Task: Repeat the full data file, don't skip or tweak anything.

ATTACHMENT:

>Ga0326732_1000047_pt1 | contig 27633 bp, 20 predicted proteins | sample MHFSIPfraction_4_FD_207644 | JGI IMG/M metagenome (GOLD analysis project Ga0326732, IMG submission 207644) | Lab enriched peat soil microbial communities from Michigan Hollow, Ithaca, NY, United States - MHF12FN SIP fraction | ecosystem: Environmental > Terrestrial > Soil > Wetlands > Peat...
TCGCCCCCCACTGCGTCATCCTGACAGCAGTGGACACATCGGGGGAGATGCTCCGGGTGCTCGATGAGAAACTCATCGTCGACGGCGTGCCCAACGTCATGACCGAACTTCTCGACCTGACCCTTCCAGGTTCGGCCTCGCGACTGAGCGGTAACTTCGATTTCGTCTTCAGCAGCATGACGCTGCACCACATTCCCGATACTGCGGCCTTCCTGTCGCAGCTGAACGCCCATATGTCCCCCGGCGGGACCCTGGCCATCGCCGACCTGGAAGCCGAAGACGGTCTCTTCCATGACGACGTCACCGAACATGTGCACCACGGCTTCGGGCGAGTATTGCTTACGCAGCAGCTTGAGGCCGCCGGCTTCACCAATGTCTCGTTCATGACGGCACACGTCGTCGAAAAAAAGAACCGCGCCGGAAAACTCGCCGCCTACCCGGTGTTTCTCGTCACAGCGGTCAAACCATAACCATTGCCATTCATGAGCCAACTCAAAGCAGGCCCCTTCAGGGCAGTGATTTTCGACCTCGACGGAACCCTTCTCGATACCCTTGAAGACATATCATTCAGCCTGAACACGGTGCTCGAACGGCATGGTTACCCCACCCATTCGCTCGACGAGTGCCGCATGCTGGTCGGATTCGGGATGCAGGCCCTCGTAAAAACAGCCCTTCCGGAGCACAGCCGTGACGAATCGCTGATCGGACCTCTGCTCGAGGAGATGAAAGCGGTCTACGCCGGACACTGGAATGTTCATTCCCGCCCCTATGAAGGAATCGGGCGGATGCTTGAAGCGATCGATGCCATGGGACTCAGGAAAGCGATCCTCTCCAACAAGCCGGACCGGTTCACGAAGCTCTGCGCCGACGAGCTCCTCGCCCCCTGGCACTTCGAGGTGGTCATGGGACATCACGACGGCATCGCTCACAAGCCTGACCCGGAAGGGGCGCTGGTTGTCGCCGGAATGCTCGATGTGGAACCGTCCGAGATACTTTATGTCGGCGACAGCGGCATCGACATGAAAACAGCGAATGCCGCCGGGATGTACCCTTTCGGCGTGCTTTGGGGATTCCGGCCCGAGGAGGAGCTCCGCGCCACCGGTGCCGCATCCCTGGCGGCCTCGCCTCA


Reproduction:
>Ga0326732_1000047_pt1 | contig 27633 bp, 20 predicted proteins | sample MHFSIPfraction_4_FD_207644 | JGI IMG/M metagenome (GOLD analysis project Ga0326732, IMG submission 207644) | Lab enriched peat soil microbial communities from Michigan Hollow, Ithaca, NY, United States - MHF12FN SIP fraction | ecosystem: Environmental > Terrestrial > Soil > Wetlands > Peat...
TCGCCCCCCACTGCGTCATCCTGACAGCAGTGGACACATCGGGGGAGATGCTCCGGGTGCTCGATGAGAAACTCATCGTCGACGGCGTGCCCAACGTCATGACCGAACTTCTCGACCTGACCCTTCCAGGTTCGGCCTCGCGACTGAGCGGTAACTTCGATTTCGTCTTCAGCAGCATGACGCTGCACCACATTCCCGATACTGCGGCCTTCCTGTCGCAGCTGAACGCCCATATGTCCCCCGGCGGGACCCTGGCCATCGCCGACCTGGAAGCCGAAGACGGTCTCTTCCATGACGACGTCACCGAACATGTGCACCACGGCTTCGGGCGAGTATTGCTTACGCAGCAGCTTGAGGCCGCCGGCTTCACCAATGTCTCGTTCATGACGGCACACGTCGTCGAAAAAAAGAACCGCGCCGGAAAACTCGCCGCCTACCCGGTGTTTCTCGTCACAGCGGTCAAACCATAACCATTGCCATTCATGAGCCAACTCAAAGCAGGCCCCTTCAGGGCAGTGATTTTCGACCTCGACGGAACCCTTCTCGATACCCTTGAAGACATATCATTCAGCCTGAACACGGTGCTCGAACGGCATGGTTACCCCACCCATTCGCTCGACGAGTGCCGCATGCTGGTCGGATTCGGGATGCAGGCCCTCGTAAAAACAGCCCTTCCGGAGCACAGCCGTGACGAATCGCTGATCGGACCTCTGCTCGAGGAGATGAAAGCGGTCTACGCCGGACACTGGAATGTTCATTCCCGCCCCTATGAAGGAATCGGGCGGATGCTTGAAGCGATCGATGCCATGGGACTCAGGAAAGCGATCCTCTCCAACAAGCCGGACCGGTTCACGAAGCTCTGCGCCGACGAGCTCCTCGCCCCCTGGCACTTCGAGGTGGTCATGGGACATCACGACGGCATCGCTCACAAGCCTGACCCGGAAGGGGCGCTGGTTGTCGCCGGAATGCTCGATGTGGAACCGTCCGAGATACTTTATGTCGGCGACAGCGGCATCGACATGAAAACAGCGAATGCCGCCGGGATGTACCCTTTCGGCGTGCTTTGGGGATTCCGGCCCGAGGAGGAGCTCCGCGCCACCGGTGCCGCATCCCTGGCGGCCTCGCCTCA